What used Volkswagen Golf hatchback will I get for my budget?
Around £5000 is enough to get you into one of the cheapest examples of a Mk7 Volkswagen Golf but, as you might expect, this won’t buy you very much other than a car with sky-high mileage or one that’s been previously written off.
That being the case, it makes sense to up your budget to £7000, which gets you into an entry-level petrol car with average to high mileage and a full service history for a 2013 or 2014 car. While you’ll pay a smidge more for a diesel version, there are so many around that prices aren’t that far removed from the equivalent petrol model. Up the ante to between £8000 and £9000 and you'll be able to choose from a good selection of 2015 and 2016 cars, while around £10,000 gets you into 2017 and 2018 models. For 2020 and 2021 examples, expect to pay upwards of £12,000 and £14,500 respectively. This will rise depending on the trim to a certain degree, with later R-Line versions fetching a small premium.
How much does it cost to run a Volkswagen Golf hatchback?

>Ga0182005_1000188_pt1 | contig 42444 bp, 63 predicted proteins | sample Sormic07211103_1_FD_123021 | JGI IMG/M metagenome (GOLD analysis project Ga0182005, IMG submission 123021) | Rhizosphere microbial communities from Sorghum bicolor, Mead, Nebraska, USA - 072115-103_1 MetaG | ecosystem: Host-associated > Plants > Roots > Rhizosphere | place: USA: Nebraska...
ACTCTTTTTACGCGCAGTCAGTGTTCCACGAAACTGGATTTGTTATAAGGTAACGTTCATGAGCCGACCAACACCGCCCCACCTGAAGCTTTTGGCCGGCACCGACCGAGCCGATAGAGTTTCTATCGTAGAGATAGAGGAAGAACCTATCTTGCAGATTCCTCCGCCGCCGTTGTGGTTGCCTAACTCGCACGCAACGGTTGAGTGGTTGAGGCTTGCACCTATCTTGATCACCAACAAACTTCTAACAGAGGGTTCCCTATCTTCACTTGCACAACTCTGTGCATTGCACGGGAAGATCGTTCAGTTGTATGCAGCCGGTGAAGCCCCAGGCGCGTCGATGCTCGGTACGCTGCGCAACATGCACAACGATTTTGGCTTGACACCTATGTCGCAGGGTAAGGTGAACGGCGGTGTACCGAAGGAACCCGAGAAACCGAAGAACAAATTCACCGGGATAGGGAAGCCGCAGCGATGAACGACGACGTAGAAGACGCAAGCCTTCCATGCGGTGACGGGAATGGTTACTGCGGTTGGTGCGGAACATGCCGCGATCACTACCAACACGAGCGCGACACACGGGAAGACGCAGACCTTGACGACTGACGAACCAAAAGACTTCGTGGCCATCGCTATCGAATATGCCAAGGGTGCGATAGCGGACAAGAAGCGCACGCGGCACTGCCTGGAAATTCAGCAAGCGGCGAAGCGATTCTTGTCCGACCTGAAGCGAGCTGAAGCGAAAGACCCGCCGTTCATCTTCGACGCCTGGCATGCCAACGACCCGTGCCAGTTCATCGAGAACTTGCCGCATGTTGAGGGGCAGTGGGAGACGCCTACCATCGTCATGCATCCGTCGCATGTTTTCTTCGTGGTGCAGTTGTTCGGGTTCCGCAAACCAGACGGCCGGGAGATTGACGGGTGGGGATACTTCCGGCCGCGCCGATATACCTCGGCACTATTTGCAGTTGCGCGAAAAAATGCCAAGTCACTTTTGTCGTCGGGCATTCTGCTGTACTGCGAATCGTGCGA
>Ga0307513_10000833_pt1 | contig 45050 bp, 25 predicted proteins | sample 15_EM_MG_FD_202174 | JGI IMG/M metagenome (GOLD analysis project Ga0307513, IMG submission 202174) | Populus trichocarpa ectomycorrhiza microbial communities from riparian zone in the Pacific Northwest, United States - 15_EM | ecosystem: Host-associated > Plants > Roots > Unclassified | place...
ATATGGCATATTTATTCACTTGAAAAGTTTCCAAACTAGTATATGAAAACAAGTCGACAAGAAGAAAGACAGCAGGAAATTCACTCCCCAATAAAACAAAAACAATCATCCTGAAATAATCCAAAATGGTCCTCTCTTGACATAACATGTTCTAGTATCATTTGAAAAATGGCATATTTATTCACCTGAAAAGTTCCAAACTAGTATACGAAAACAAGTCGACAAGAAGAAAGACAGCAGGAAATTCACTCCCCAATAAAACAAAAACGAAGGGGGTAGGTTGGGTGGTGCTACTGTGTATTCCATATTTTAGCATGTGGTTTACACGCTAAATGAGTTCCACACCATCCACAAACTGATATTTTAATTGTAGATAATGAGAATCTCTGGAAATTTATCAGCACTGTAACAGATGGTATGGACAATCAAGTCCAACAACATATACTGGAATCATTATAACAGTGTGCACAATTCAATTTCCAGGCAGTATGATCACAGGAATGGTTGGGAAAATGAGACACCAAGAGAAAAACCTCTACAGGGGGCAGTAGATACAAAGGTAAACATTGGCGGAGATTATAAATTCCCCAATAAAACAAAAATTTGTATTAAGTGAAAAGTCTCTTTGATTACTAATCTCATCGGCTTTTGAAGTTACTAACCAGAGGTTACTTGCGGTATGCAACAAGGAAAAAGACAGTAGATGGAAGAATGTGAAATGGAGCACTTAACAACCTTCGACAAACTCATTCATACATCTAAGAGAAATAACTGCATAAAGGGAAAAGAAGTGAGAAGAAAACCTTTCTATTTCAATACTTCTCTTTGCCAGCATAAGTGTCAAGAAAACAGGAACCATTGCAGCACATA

Ignoring the e-Golf and GTE, the most economical version of the standard Golf is the 1.6 TDI 105, which is capable of 74mpg, according to the older NEDC official figures. In the real world, you can expect it to average 55-60mpg, which is still pretty respectable. Later cars with the 1.6 TDI 115 version of this engine average 68.9mpg (NEDC), or 56.5mpg under the later WLTP tests. The most efficient version of the 2.0-litre diesel can get up to 68mpg (NEDC) or 50-55mpg in the later WLTP tests and in the real world.
Petrol-powered Golfs are also able to achieve impressive economy. According to official NEDC figures, the 1.0-litre and 1.2-litre turbos are capable of 58mpg and 57mpg respectively, equating to 45-50mpg in real-world driving, while even the 2.0-litre turbo in the GTI model is rated at 44mpg, which should mean 35-38mpg out on the road. The 1.5 TSI Evo returns 49.6mpg, according to the WLTP tests.